Wind speed estimates for garage door failures in tornadoes
Research output: Contribution to journal › Article
Colleges, School and Institutes
Severe wind events, such as tornadoes, pose a significant threat to lives and infrastructure in many locations around the world. Residential buildings are the structures most affected by these events, since they are widespread and often not designed to withstand severe loading. For the wood-frame, low-rise houses typical of North America, once the envelope of the building has been breached, such as through the failure of a garage door, the loss of the entire roof structure becomes much more likely. One of the issues with garage doors is their flexibility; as they begin to deflect under wind load, relatively large openings allow air flow into the internal volume. As a result of these positive pressures on the garage door, positive pressures are transferred into the internal volume, subsequently reducing the net wind load on the door. The objectives of this study are to determine failure net pressures of garage doors through experimental testing, and to combine those results with internal pressure models including the effects of garage door flexibility in order to estimate the failure wind speeds of garage doors. Six garage doors of various types are tested, and the failure wind speeds acquired through the internal pressure model are compared to the Enhanced Fujita Scale. Experimental testing found the failure net pressures of the garage doors to be between 0.42 and 1.75 kPa. With the internal pressure model showing that the net load on the garage doors is typically reduced to 34–46% of the external pressure, the resulting range of expected failure wind speeds obtained was 130–265 km/h. This range is found to encompass and exceed the expected failure wind speeds in the EF-Scale of 130–185 km/h, which would only be applicable for the weaker range of garage doors.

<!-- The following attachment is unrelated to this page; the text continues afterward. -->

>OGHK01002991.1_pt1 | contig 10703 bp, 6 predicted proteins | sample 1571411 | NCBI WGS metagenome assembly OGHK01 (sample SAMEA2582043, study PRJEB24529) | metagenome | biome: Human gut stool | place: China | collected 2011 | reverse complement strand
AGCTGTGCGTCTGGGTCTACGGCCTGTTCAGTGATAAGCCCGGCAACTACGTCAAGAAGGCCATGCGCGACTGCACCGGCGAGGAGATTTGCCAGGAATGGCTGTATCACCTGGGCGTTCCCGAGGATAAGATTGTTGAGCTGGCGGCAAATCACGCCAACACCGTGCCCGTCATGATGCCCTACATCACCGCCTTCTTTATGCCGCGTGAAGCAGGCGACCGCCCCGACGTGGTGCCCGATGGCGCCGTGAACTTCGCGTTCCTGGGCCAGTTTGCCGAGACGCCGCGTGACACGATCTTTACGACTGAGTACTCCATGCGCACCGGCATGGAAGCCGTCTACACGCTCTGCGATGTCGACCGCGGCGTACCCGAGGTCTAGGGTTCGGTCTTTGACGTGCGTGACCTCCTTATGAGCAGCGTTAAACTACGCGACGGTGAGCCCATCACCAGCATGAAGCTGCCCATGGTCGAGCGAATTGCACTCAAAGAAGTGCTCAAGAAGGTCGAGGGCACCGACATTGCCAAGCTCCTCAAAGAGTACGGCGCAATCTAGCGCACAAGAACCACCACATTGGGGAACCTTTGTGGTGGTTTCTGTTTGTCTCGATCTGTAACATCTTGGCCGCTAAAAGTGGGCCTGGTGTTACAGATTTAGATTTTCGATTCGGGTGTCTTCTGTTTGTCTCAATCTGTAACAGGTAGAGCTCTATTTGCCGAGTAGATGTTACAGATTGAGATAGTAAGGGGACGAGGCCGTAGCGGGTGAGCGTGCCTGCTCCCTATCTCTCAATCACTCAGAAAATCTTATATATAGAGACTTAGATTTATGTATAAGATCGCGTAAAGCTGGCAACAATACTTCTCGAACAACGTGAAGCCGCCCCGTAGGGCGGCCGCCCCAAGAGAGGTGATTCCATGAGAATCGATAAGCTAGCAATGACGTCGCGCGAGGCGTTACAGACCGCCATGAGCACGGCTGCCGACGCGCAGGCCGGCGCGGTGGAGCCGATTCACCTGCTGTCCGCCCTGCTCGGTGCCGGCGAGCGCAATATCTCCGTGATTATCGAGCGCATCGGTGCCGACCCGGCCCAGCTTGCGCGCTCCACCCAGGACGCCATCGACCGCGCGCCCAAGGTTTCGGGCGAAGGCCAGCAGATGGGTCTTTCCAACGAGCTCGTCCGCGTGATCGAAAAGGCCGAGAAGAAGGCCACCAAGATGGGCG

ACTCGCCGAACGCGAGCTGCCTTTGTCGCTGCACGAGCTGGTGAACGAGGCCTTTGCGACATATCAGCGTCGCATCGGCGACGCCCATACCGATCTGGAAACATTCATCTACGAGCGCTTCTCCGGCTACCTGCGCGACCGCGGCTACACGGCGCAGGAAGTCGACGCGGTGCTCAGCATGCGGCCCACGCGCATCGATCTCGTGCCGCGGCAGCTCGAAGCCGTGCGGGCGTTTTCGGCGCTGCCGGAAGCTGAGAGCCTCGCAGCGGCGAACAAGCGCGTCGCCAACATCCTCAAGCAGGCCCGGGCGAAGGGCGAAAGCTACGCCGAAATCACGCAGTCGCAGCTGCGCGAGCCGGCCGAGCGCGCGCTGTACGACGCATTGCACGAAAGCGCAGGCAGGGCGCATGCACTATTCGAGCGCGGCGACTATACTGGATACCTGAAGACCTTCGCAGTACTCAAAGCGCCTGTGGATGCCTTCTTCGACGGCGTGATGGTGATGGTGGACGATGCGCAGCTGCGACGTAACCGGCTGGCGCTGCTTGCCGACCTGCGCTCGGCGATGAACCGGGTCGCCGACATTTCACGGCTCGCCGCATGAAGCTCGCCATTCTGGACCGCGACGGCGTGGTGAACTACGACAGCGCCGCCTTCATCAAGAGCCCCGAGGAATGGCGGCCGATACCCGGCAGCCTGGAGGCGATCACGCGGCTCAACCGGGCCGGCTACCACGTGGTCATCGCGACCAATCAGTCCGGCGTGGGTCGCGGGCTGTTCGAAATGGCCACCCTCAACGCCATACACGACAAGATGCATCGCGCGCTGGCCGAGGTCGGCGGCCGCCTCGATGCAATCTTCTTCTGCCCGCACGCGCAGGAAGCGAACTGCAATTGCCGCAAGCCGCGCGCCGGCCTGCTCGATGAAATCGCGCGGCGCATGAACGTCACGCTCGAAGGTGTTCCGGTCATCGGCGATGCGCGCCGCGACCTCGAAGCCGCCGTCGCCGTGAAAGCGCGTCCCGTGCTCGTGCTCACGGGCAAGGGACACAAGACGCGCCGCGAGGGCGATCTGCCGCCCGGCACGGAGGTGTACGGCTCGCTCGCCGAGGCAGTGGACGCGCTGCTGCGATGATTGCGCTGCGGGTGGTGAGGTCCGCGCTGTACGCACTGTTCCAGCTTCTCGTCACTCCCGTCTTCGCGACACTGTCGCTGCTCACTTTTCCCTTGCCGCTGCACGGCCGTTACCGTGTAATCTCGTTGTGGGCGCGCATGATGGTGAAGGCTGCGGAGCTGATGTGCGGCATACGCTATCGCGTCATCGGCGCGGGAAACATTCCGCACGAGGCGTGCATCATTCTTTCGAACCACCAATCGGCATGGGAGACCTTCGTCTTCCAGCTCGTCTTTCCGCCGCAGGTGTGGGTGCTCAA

|Journal||Frontiers in Built Environment|
|Publication status||Published - 19 Feb 2019|
- garage doors, internal pressures, wind-iinduced failues, low-rise buildings, tornadoes